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The Australian government pushes for mandatory coding in schools

Australian schools may be adding coding as a mandatory subject to their Year 10 schooling program, starting in 2015
By: Chris Smith | Business, Financial & Legal News | Posted: Dec 17, 2014 9:07 am

The Australian government have proposed curriculum changes to the Australian Curriculum, Assessment and Reporting Authority - making computer coding and computational thinking a mandatory part of the countries Year 10 curriculum.

 

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This news is well received by the Australian Computer Society as this positive information comes to light after the ACS and StartupAus joined forces with either other industry bodies fighting against a the proposed recommendation to only allow a dedicated technology subject in Year 9 Australian Schools - now it looks like the children may be learning more and over a longer period of time.

 

As we've recently reported on President Obama writing his own little bit of code, it helps signify the global 'new-age' of technology that we're currently experiencing. This is where basic and intermediate computer skills are becoming a necessity in this day and age with many professional and unskilled 'real-world' jobs and workplaces requiring you to have some form of computer knowledge - this bill helps solidify the improvement in education working toward preparing the children for the workforce.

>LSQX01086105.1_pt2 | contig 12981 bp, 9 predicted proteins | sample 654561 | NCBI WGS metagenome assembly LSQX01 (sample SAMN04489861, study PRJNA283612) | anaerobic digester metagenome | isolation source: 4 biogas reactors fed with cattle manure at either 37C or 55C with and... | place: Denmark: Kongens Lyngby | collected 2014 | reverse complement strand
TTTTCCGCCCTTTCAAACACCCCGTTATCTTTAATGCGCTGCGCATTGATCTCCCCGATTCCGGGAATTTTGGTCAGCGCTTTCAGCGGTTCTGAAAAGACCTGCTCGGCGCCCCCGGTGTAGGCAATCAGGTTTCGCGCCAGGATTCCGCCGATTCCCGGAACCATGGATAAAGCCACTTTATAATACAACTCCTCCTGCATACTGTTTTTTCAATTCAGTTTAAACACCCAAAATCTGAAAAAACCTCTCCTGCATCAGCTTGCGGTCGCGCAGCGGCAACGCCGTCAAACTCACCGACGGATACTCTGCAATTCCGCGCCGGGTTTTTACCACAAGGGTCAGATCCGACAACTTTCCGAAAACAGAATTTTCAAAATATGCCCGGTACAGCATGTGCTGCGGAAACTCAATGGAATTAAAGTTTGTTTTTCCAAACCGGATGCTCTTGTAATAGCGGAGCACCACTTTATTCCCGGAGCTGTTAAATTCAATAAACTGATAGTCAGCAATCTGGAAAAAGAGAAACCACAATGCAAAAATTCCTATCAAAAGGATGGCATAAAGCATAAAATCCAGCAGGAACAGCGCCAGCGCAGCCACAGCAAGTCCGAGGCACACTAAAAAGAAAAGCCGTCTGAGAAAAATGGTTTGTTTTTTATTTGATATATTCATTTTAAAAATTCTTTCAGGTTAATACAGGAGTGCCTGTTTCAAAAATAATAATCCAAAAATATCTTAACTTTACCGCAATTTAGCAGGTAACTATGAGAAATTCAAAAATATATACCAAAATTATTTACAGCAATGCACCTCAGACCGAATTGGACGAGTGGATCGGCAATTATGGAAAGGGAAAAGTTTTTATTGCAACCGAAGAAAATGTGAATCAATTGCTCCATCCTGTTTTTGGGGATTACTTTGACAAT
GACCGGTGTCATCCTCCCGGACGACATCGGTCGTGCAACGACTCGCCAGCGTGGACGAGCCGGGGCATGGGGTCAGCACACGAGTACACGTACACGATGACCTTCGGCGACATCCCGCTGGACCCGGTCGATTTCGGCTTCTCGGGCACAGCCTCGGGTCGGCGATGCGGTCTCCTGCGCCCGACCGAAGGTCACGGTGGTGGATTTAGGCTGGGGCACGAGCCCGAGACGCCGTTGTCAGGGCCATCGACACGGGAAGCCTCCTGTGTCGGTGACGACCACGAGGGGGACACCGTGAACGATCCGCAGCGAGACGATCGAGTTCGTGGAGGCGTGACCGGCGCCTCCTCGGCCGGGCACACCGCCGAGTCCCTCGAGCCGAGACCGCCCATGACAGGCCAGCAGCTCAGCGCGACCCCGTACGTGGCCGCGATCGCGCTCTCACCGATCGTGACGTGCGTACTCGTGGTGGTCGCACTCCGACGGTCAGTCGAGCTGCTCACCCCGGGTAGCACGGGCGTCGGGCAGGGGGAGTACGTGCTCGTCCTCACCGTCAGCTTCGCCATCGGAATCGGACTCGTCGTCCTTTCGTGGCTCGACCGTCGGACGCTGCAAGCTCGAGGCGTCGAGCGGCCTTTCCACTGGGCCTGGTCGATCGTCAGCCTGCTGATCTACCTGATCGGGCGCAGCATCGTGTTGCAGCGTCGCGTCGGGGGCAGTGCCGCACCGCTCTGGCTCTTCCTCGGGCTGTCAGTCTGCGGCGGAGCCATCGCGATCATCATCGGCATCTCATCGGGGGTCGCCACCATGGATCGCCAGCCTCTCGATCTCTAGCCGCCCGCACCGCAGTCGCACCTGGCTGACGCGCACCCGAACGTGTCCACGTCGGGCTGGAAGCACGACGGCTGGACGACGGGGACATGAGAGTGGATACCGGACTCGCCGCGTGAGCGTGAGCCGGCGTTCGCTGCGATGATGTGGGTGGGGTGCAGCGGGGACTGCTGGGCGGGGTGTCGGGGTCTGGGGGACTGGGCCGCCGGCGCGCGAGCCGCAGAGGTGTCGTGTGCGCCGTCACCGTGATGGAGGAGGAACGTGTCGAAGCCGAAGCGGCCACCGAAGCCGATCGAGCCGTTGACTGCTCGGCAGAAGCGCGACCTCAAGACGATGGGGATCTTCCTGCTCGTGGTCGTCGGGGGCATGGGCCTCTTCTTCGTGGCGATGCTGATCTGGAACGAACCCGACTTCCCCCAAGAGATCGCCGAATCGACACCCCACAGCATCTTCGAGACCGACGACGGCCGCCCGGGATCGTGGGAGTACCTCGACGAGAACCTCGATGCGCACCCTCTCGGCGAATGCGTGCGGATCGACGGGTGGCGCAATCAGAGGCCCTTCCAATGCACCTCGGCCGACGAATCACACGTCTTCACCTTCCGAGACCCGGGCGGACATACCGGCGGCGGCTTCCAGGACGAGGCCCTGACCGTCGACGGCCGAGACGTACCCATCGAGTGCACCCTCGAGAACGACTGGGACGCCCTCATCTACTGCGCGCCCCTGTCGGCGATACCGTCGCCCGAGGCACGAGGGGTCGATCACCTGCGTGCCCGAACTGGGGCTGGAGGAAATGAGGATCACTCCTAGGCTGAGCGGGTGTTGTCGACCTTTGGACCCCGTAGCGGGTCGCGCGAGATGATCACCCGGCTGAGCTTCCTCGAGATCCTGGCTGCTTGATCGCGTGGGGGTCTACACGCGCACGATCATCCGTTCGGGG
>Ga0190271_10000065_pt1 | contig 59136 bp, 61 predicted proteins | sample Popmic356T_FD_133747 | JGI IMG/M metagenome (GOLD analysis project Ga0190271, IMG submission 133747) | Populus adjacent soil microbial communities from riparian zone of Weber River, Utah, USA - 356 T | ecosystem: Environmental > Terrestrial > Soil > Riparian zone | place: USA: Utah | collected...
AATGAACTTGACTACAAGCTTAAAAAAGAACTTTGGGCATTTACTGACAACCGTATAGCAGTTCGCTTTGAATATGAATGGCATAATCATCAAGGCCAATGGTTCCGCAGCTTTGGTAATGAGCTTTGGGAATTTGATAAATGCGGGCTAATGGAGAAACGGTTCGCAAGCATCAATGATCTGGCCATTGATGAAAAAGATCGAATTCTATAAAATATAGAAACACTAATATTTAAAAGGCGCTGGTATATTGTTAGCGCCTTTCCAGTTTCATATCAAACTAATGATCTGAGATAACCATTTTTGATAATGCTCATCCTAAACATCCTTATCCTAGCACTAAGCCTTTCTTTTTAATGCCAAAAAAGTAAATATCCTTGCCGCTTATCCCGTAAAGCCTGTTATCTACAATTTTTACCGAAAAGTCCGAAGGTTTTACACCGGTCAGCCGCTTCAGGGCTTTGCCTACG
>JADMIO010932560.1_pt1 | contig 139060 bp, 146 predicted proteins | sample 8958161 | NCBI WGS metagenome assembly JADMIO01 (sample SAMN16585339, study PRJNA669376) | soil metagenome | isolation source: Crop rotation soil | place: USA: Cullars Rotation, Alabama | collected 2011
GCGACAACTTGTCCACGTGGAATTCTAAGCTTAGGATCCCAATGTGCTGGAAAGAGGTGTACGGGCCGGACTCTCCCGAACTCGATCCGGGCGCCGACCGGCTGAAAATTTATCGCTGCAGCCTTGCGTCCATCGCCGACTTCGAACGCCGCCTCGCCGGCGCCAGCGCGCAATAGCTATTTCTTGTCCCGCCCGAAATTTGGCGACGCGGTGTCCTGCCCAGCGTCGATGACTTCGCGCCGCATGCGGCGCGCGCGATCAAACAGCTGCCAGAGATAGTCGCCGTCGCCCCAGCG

StartupAus director Alan Noble stated that "we welcome the move to seek expert advice from ACARA, which has a robust process for the curriculum writing process," further commenting that "the Digital Technologies curriculum completed its review at the beginning of this year and we are confident that its relevancy remains unchanged and that the importance of introducing digital technology concepts in primary school has been recognized. We hope to see ACARA recommend its implementation soon, and that governments at all levels are ready to place coding, computational thinking and other STEM (science, technology, engineering, and mathematics) learning at the center of our education system."

 

In agreement with Noble, ACS president Breanda Aynsley added "The ACS will continue to champion this, and will do our up-most to have technology take its rightful place in the curriculum when this gets reviewed in 2015".

NEWS SOURCES:Theaustralian.com.au

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